The first step in combining archived customer and operational data with emerging analytic functionality is to consolidate into a data warehouse all the data stored in disparate databases. A data warehouse stores large quantities of data by specific categories so it can be more easily retrieved, interpreted, and sorted by users, thereby enabling executives and managers to anticipate and respond faster to market situations and make better-informed business decisions.
Some business forecasts predict that every business will have a data warehouse within 10 years. But merely storing data in a data warehouse does a company little good. That's where data mining and customer analytics come in.
Data-mining tools enable user-defined analysis of data based on a robust data warehousing framework that provides a single view of the customer by combining customer information, account management data, and information on installed services, meter reading, billing, payment, and collection.
What Is Data Mining?
Data mining provides tools and techniques that add intelligence to the data warehouse. It derives its name from the similarities between digging through and extracting meaning from information in a large database and mining a mountain for a vein of valuable ore. Both processes require either sifting through mountains of material, or intelligently probing it to find its hidden value.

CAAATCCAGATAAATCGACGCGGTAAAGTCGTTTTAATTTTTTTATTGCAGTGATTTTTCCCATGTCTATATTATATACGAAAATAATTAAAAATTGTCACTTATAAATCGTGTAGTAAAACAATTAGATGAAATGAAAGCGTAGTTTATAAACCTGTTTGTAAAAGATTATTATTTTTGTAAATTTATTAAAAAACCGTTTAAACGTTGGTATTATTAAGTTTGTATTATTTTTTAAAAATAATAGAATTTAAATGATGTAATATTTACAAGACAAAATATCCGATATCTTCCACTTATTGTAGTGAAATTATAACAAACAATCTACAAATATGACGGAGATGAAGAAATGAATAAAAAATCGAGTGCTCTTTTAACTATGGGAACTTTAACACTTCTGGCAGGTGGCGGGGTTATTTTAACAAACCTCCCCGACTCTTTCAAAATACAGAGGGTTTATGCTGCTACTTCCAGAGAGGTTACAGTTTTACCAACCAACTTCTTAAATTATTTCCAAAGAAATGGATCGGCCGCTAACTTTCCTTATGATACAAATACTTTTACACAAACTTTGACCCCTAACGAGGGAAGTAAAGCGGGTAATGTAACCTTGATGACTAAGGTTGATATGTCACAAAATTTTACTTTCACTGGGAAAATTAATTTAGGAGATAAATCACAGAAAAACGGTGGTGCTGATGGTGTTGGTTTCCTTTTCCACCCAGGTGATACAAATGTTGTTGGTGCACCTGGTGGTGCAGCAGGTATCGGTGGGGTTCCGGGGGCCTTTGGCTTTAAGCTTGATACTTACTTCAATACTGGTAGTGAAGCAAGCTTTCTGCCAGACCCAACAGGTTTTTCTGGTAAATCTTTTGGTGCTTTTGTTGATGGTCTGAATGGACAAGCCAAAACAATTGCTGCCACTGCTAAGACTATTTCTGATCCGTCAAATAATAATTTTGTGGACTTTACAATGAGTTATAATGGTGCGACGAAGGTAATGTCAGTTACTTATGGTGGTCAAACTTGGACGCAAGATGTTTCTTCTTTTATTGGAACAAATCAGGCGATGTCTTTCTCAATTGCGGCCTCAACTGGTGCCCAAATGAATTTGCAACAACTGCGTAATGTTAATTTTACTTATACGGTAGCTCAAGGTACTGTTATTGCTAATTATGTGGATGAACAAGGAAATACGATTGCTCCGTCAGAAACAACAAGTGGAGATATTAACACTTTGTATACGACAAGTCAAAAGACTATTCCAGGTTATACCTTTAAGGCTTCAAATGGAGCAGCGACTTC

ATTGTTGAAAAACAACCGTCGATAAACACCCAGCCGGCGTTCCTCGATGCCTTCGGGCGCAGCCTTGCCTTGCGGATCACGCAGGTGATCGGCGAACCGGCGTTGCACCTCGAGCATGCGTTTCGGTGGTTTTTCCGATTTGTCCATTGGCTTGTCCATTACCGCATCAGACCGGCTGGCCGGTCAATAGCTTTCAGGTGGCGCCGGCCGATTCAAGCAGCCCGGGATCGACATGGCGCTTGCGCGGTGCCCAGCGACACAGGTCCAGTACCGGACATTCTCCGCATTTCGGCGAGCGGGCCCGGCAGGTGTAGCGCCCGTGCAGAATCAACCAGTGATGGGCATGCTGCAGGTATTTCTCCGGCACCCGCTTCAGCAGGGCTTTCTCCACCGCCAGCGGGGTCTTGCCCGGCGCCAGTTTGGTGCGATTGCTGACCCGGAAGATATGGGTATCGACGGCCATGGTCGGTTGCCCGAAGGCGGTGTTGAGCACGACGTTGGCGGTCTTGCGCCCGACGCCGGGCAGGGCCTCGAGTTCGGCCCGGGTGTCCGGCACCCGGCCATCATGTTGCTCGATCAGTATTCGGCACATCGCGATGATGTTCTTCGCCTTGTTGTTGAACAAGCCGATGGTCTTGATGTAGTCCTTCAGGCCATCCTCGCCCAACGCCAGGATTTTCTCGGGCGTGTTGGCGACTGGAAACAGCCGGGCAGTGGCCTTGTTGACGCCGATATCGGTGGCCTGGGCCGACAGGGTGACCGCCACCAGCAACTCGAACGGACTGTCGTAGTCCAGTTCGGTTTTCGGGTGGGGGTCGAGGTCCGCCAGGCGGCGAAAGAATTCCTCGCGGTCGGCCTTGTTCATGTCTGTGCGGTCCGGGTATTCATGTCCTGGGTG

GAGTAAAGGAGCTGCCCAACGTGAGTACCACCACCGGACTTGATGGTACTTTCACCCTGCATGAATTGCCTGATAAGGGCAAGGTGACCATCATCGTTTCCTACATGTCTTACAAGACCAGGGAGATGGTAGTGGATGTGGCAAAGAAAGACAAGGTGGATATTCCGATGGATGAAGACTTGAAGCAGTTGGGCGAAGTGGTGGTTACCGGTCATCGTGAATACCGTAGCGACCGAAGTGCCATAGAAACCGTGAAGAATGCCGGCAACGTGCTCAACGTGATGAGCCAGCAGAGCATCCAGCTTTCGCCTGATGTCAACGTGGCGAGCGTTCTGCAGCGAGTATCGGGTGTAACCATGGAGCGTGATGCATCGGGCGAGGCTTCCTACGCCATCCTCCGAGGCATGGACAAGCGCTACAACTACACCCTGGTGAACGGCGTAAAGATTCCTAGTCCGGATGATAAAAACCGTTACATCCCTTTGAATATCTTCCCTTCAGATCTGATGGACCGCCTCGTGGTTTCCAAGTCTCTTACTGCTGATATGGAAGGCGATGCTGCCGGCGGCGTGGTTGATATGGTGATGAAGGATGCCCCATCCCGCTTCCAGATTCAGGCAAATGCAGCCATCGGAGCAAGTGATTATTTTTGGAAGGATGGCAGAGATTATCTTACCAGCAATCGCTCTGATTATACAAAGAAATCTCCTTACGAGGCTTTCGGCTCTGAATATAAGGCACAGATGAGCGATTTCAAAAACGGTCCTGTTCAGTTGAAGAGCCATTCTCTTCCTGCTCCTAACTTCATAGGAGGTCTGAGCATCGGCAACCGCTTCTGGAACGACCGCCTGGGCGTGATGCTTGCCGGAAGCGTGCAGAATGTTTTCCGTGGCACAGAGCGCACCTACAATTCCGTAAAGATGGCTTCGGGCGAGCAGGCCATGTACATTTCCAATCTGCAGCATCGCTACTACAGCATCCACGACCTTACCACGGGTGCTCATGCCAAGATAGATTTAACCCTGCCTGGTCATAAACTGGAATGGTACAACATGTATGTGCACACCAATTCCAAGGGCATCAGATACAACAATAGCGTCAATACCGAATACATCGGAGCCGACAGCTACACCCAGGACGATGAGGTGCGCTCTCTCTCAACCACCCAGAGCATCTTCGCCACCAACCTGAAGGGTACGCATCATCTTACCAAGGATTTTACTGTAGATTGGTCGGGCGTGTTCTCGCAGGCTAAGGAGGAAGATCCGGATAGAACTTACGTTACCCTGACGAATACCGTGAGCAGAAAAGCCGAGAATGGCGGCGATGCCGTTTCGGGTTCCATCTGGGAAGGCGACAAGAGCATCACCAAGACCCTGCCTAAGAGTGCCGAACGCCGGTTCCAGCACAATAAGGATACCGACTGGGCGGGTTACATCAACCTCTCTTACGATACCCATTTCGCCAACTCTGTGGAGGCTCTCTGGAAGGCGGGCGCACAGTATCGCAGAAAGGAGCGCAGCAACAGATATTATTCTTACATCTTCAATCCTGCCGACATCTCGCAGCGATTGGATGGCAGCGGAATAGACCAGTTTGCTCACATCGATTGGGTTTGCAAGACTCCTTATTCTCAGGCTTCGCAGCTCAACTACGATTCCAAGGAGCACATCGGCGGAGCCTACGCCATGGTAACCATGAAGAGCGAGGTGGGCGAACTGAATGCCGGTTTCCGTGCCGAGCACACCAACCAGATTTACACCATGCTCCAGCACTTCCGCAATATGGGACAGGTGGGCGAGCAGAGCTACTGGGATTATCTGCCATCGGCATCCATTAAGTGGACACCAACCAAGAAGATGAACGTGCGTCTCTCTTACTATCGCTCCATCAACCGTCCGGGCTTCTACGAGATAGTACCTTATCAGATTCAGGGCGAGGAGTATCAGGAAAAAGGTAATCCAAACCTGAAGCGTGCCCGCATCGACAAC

Data-mining tools use pattern recognition technologies, along with statistical and mathematical techniques, to sift through warehoused information and unearth significant facts, hidden patterns, relationships, trends, exceptions, anomalies, and predictive information that otherwise might go unnoticed. These new analytical tools can answer important business questions that, until the advent of these tools, were too complex and time-consuming to consider, much less resolve.
Currently, data mining and the associated use of customer analytics and business intelligence software are more prevalent within the European utility industry than in North America because of the higher level of competition under way (and thus the more pressing need to fully understand customer buying and usage patterns). For example, to survive a price war, German power company Hamburgische Electricitats-Werke AG (HEW) implemented a data warehousing project followed by a data-mining project to analyze customer acquisitions and better position itself to compete.
At Electricité de France, the French national electric power company is using data mining to better understand and predict electric power load curves of individual customers, and to characterize records that fail consistency checking of the data warehouse. This makes it easier to produce accurate reports even when data is missing, through the use of statistical adjustment.